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Japan-easy#11Did you go to the hospital?

Talking about action (Part3)

1. Okimasu/Tabemasen

Today, we'll learn the past tense and negative forms of verbs by watching Japan's national sport: sumo. The reporter Mary has come to the sumo club at the University of Tokyo, which is one of Japan's most prestigious schools. She interviews the 7 members who train hard from early in the morning and ask them how they spend their day.

Mary: “Asa nanji ni okimasuka?”
Student: “Goji ni okimasu. Sorekara rokuji ni keiko o shimasu.” We learned before that “okimasu” means “wake up.”
Also, recall that if you're saying what time an action takes place, you add “ni” after the time.

“Sorekara” means “then.” “Keiko” means “practice.” It's used to talk about practicing for traditional arts like sumo. The sentence means that he starts practicing at 6 in the morning.

Mary: “Nanjikan keiko o shimasuka?”
Student: “Maiasa sanjikan keiko o shimasu.”

In Mary’s question, “nanjikan” means “how many hours.” “Ka” at the end of the sentence is used to form questions. When you're talking about duration and not the time, you don’t use “ni.”

Mary: “Chōshoku wa tabemasuka?”
Student: “Iie, tabemasen. Chūshoku wa takusan tabemasu.”

The student said that the sumo club members don't eat breakfast but eat lunch. Let's take a look at the affirmative response about lunch first. “Chūshoku wa takusan tabemasu.”

Next, let’s look at the negative response. To make the negative form of the verb, just change “tabemasu” to “tabemasen.” “Iie, tabemasen.”

2. Kanji-easy!

There are about 2,000 “kanji” that are regularly used.
This section will use various methods that will allow you to visualize kanji.
We hope you will become acquainted with kanji while having fun.
Today, we'll see another proverb using kanji for numbers, this time for “seven,” and “eight.”

3. Ikimasen deshita.

This video is an interview with Daieiumi, the yokozuna from the U.K. who has overcome his injuries and won the championship.
The announcer was asking about his injury.

Announcer: “Tokorode, senshū kega o shimashitane. Byōin e ikimashitaka?”
Daieiumi: “Ikimasen deshita.”

“Tokorode” means “by the way.”
“Senshū” means “last week.”
“Kega o shimashitane” means “got injured.”
“Ikimashita” is the past tense of “ikimasu.”
The announcer added “ka” after “ikimashita” to make the question form,and asked the yokozuna if he went to the hospital.

In Daieiumi’s answer, “ikimasen” is the negative form of “ikimasu.”
“Deshita” is a word used to describe the past.
So that's how you create the negative past tense form.
Just add “deshita” to the negative form.

4. Kaerimasen deshita.

The yokozuna hasn't gone back to the U.K. for 10 years.
Let's go over how he said that.

Daieiumi: “Igirisu e zenzen kaerimasen deshita.”

“Kaerimasen” is the negative form of “kaerimasu,” which means to “go back” or “come back.”
Then, “deshita” was added to make it the past tense form.

5. Phrase-easy!

You will learn useful Japanese phrases and real-life experiences relating to those phrases.
On the menu today, we have the expression "Kekkō desu.”

Tea Break

Shōbu no higashi

Shōbu no higashi

Shōbu is a flower that has long bloomed in summertime Japan, starting to appear around May and June. The blade-shaped leaves have a strong scent and have been said to ward off evil.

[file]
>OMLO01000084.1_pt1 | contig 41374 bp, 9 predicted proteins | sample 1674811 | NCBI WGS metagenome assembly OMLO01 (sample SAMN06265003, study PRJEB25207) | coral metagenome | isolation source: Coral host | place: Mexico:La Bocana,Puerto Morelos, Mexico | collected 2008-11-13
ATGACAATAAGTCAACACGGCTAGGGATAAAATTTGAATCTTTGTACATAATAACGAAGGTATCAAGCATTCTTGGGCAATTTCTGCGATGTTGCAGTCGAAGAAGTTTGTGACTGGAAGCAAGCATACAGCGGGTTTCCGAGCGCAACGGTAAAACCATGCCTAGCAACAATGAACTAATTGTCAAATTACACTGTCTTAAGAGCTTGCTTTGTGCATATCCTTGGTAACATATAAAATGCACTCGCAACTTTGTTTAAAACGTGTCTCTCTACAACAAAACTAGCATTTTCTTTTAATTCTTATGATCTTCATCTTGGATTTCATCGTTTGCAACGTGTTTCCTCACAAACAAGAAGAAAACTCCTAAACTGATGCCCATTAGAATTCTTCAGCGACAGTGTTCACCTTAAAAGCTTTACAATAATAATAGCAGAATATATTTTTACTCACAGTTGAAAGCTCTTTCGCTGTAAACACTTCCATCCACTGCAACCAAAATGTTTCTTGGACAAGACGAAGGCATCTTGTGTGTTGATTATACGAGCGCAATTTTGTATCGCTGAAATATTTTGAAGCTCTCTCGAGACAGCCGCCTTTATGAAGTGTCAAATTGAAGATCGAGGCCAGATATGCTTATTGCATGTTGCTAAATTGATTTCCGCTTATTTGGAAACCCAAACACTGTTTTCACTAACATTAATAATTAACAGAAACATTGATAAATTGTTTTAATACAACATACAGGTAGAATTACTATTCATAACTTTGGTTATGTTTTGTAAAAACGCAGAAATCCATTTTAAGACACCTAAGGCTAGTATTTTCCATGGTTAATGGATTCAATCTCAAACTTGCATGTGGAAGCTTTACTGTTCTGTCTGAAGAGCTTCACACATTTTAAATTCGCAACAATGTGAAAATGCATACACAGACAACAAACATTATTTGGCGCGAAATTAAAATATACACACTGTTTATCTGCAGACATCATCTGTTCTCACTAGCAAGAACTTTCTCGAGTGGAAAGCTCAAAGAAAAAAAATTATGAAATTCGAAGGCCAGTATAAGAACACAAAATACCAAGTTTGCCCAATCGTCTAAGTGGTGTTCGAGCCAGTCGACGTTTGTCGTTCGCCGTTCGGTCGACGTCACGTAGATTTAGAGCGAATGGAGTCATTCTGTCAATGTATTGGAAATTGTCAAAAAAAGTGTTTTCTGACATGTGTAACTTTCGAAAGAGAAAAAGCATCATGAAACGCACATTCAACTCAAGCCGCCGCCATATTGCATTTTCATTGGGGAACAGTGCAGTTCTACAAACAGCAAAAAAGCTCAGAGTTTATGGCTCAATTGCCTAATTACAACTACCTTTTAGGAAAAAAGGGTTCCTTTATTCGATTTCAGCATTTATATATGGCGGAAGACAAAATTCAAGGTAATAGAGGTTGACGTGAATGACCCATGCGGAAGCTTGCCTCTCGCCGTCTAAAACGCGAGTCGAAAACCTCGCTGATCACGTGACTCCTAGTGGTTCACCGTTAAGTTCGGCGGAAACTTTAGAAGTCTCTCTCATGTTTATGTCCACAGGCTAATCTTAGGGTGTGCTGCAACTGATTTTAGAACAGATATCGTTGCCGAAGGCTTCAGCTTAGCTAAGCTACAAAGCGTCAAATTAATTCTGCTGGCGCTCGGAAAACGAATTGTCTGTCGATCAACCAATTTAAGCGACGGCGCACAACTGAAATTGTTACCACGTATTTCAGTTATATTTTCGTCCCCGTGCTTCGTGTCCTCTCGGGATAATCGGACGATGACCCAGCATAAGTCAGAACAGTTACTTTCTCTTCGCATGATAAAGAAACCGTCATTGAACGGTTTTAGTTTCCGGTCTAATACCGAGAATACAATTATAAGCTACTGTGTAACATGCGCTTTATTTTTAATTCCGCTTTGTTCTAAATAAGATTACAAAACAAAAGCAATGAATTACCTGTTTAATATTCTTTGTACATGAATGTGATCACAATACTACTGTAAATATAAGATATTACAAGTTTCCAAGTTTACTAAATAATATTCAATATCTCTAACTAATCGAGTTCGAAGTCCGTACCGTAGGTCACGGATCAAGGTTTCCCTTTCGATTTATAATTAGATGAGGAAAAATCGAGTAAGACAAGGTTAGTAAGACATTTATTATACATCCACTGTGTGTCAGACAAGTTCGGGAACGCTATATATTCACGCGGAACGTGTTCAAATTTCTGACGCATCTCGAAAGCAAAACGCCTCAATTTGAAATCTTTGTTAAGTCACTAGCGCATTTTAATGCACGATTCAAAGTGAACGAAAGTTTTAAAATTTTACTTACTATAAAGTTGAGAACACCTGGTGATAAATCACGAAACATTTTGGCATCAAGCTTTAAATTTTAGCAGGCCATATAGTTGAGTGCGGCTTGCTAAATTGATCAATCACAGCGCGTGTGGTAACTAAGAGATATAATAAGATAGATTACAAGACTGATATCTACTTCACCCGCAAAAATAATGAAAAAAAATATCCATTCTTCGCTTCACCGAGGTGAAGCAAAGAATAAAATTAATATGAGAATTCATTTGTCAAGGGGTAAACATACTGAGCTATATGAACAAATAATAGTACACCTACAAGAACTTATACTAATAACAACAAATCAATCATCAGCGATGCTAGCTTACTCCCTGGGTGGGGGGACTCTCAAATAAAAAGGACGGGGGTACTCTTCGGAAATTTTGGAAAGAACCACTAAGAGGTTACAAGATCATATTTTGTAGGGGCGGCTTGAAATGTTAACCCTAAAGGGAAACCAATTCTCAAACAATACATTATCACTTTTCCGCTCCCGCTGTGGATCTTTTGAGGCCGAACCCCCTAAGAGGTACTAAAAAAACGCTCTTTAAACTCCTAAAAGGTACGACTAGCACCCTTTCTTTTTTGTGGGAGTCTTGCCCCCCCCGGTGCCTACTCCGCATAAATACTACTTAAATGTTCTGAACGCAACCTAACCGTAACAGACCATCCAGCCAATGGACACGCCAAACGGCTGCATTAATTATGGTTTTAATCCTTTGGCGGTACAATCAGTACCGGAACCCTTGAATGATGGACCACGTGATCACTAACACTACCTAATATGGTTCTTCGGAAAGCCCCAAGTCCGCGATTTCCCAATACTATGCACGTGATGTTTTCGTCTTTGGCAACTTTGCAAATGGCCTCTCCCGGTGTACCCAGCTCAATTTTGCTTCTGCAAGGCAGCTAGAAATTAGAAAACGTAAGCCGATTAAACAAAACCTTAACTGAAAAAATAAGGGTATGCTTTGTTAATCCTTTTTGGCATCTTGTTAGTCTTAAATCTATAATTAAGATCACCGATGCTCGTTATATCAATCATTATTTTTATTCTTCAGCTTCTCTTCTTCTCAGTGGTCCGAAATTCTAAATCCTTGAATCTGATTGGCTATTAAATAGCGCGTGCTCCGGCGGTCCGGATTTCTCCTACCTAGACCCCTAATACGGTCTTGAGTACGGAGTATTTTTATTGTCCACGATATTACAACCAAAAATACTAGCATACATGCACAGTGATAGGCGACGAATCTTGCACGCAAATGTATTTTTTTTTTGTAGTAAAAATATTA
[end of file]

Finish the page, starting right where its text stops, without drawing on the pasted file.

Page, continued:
Shōbu no higashi is shaped to resemble the flower and is a kind of confection known as higashi, which is made by shaping dry ingredients like sugar or wheat flour.
There are many other kinds of higashi, such as rakugan and wasanbon, and various regions have different kinds that often times represent seasonal items.
Not only are they a great treat for the palate, their beautiful shapes are a delight to the eyes.

on the Net #11

Question 1

Instruction:Change the following sentences to (a) the negative form then to (b) the negative-past form.



(danieru wa tenisu o shimasu)

(Daniel plays tennis.)


(a) ダニエルdanieruwaテニスtenisuoしませんshimasen

(danieru wa tenisu o shimasen)

(b) ダニエルdanieruwaテニスtenisuoしませんshimasenでしたdeshita

(danieru wa tenisu o shimasen deshita)



(abigeiru wa asakusa e ikimasu)

(Abigail goes to Asakusa.)


(a) アビゲイルabigeiruwa浅草asakusae行きませんikimasen

(abigeiru wa asakusa e ikimasen)

(b) アビゲイルabigeiruwa浅草asakusae行きませんikimasenでしたdeshita

(abigeiru wa asakusa e ikimasen deshita)

Question 2

Instruction:Make a question sentence in Japanese that leads the underlined answer.



(hachiji ni okimasu)



(nanji ni okimasu ka)



(īe robu-san wa ōsaka e ikimasen)

(kyōto e ikimasu)



(robu-san wa osaka e ikimasu ka)


昨日kinō7時間nana jikan寝ましたnemashita

(kinō nana jikan nemashita)


昨日kinō、何時間nan jikan寝ましたかnemashitaka

(kinō nan jikan nemashita ka)

Attention: The word “nanji” means “what time”, while “nanjikan” shows “how many hours”.

Question 3

Instruction:Reading the short story below, answer the questions in Japanese.

Yesterday Abigail made a promise to meet Ichiro at Harajuku station. Ichiro told her to meet her at seven o’clock, shichiji . She heard it as one o’clock, ichiji.
Now Abi is waiting for him for one hour. Ichiro has not appeared yet. She has telephoned him three times but he has not answered because he is taking a nap.
Abi gets upset and will leave the station soon. We all know if Ichiro can meet her in the evening at Harajuku, one of the most interesting places in Tokyo.
Notes: Shichiji is more frequently used than nanaji.



(ima nanji desu ka)



(niji desu)



(abigeiru wa ichirō ni denwa wo shimashita ka)

Notes: denwa o suru = to make a telephone call



(īe denwa o shimasen deshita)



(ichirō wa nanji ni harajuku eki e ikimasu ka)



(shichi ji ni ikimasu)